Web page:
MVFHR joins the many other organizations that have expressed sadness at the passing of Martina Correia, sister of Troy Davis. Troy Davis was executed in Georgia on September 21st, amid much protest because of his significant claims of innocence. So many joined in the campaign to stop Davis's execution -- not only in the U.S. but around the world as well -- and the campaign was marked by the t-shirts many of the protesters wore, saying "I am Troy Davis." Martina had led that tremendous campaign for many years while battling cancer.
MVFHR's Executive Director Renny Cushing offers these thoughts:
On numerous occasions over the past dozen years, I was fortunte to share a public platform with Martina Correia as we both tried to put a public face on the issue of violence and the death penalty. Martina was more than just an advocate for her brother; she was emblematic of the pain and struggle that all families of death row prisoners experience. Her dignity and quiet strength in both her public work and her private life were inspiring. When I heard of her passing, I thought not just of her but of all the family members of death row prisoners and executed persons and of how many people in the world today could be wearing a t-shirt that reads “I am Martina Correia."
Many others have offered memories and tributes. In a post on the Amnesty International blog, Laura Moye wrote:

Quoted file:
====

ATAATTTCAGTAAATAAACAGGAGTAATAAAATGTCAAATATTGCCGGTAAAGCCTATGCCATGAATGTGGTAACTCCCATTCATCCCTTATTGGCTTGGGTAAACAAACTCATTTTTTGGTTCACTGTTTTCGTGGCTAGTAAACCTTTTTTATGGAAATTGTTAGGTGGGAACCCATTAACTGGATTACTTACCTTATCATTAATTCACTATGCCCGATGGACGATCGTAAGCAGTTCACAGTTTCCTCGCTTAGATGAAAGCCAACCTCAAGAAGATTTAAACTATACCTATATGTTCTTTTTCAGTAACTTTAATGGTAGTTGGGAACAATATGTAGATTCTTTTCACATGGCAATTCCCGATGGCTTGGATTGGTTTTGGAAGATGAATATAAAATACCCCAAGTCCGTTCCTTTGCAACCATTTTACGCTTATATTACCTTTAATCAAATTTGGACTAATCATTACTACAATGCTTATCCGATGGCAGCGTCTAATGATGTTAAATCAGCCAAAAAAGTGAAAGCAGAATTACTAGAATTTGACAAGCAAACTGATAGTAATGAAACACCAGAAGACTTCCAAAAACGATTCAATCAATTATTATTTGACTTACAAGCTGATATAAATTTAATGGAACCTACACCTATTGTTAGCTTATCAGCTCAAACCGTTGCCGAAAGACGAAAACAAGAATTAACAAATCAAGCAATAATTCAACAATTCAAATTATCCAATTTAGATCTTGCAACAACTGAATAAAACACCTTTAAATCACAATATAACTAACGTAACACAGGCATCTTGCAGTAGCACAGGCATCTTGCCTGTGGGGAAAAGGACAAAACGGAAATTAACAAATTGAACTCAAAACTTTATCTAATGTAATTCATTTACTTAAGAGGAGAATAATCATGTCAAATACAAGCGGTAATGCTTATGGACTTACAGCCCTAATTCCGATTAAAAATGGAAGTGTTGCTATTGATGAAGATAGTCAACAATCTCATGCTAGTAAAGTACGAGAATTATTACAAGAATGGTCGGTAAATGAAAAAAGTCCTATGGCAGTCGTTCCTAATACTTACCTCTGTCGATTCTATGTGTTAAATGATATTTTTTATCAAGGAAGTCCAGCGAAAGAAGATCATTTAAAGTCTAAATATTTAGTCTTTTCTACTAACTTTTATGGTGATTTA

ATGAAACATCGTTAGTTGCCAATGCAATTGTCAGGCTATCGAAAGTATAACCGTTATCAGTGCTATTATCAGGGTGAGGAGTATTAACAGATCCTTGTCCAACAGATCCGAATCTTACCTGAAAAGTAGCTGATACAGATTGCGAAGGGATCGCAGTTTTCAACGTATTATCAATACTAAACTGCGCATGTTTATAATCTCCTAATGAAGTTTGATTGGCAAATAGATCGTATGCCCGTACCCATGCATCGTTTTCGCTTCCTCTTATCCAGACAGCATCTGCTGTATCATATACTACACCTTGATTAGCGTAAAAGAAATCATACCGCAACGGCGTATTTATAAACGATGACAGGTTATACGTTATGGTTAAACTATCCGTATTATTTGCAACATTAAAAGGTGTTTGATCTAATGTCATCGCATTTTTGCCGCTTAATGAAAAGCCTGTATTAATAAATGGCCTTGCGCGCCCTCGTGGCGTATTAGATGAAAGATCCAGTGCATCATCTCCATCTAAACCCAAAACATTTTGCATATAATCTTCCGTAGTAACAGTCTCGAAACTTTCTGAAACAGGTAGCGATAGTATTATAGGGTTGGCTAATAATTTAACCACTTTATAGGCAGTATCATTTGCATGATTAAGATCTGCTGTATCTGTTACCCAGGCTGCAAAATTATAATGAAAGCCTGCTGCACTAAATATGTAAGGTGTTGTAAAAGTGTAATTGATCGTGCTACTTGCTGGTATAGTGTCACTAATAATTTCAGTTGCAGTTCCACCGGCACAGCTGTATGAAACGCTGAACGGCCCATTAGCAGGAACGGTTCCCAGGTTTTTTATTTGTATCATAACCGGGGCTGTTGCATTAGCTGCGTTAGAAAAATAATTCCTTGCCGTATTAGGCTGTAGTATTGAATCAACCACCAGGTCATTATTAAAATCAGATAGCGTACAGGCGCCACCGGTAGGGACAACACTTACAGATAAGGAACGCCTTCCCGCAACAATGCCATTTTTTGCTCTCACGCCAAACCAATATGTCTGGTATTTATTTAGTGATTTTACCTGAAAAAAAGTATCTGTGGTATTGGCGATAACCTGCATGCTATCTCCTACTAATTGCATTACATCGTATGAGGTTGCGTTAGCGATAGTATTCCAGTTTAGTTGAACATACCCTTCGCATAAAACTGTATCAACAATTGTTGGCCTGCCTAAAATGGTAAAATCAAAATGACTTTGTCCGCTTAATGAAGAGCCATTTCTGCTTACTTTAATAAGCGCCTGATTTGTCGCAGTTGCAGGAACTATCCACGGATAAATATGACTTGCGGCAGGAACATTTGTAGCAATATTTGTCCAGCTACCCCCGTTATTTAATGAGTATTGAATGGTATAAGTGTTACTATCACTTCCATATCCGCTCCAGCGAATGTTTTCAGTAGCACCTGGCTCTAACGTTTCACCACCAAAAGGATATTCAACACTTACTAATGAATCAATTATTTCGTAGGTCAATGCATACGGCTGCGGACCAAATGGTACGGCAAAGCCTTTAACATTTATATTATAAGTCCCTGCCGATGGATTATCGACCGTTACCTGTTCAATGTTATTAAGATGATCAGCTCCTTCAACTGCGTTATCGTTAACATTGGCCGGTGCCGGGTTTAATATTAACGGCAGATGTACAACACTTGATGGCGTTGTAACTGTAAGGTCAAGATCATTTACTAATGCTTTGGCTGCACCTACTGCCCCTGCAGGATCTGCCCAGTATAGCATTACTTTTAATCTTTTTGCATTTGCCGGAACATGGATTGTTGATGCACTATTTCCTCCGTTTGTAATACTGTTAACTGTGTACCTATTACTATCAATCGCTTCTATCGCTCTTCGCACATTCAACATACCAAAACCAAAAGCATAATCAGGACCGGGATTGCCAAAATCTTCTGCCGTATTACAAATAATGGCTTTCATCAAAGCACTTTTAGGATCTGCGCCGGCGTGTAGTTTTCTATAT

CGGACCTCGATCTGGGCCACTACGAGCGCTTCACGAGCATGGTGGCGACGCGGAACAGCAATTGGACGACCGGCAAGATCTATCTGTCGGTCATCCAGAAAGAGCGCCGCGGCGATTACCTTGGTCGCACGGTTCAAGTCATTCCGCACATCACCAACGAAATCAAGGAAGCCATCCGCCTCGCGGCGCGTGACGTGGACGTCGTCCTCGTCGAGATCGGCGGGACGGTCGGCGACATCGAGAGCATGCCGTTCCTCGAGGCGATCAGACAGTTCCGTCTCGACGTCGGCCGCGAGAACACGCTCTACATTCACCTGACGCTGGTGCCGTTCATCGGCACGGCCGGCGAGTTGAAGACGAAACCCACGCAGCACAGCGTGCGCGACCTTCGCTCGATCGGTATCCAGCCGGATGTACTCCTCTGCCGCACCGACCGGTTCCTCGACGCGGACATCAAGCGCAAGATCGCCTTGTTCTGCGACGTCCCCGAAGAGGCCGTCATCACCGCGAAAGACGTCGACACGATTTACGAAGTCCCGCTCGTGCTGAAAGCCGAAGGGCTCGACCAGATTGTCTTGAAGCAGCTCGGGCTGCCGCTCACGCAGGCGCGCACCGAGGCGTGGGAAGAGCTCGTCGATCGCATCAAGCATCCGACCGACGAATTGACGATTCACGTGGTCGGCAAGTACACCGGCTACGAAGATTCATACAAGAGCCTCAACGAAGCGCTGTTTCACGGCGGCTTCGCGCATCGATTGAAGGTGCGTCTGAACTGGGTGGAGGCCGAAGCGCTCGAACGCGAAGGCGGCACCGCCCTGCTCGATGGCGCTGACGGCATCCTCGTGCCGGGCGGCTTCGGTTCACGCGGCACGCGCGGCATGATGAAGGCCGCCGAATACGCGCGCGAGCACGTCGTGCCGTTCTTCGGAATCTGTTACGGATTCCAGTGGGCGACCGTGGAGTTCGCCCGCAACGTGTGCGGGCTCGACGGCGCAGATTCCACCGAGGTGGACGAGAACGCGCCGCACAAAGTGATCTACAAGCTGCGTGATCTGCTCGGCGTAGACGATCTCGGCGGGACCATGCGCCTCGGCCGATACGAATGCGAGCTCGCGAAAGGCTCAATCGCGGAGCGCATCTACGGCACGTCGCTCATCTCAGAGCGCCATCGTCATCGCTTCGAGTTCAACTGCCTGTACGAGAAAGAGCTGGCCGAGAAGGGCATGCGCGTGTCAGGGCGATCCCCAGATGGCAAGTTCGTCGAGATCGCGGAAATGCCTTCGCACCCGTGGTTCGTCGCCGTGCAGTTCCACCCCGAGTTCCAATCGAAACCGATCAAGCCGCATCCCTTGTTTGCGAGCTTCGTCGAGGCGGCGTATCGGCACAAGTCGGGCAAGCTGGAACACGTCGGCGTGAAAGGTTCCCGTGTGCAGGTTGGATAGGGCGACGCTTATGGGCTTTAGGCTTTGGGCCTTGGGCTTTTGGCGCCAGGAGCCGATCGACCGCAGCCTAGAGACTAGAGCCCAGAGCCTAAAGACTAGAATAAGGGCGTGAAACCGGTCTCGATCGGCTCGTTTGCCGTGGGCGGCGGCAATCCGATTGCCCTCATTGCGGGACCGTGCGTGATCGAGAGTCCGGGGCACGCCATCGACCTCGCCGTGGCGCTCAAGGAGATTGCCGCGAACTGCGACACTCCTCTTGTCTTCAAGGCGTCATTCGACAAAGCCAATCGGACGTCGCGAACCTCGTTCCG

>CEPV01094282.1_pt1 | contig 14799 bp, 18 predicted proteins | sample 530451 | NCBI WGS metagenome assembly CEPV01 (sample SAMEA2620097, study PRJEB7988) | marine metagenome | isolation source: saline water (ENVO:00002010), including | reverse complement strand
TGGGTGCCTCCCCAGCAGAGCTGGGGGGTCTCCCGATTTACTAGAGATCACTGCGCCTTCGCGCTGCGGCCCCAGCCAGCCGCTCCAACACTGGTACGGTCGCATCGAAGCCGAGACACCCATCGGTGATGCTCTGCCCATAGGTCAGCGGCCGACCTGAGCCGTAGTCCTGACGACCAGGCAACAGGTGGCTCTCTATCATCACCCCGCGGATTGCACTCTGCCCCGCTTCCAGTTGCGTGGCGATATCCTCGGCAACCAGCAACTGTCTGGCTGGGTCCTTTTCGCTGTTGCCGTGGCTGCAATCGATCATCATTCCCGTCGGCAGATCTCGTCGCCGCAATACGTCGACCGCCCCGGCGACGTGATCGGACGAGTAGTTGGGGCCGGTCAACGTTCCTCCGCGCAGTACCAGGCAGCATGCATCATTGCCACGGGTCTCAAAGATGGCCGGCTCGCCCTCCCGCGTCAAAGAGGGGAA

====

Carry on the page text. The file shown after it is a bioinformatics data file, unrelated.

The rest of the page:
Martina fought her deteriorating body every step of the way to hold onto life and to be in this world for her family and for the human family. Her body finally gave out, living eleven years longer than doctors predicted she would. It is unimaginable what stress and hardship she and her family faced having a loved one on death row who was almost executed three times, then finally killed by the state she called home and in the country she served as a military and civilian nurse. Martina’s mother, though in perfect health, died shortly after Troy Davis’ final appeal was denied and a few months before his execution. The families of murder victims and the families of death row prisoners endure enormous pain. The death penalty is horrifically destructive, creating a downward spiral of violence that drags so many people down in its wake. We must end it so that an authentic justice that brings us accountability, healing and a better future can take root and blossom.
And here is a link to Scott Langley's moving tribute and photo series.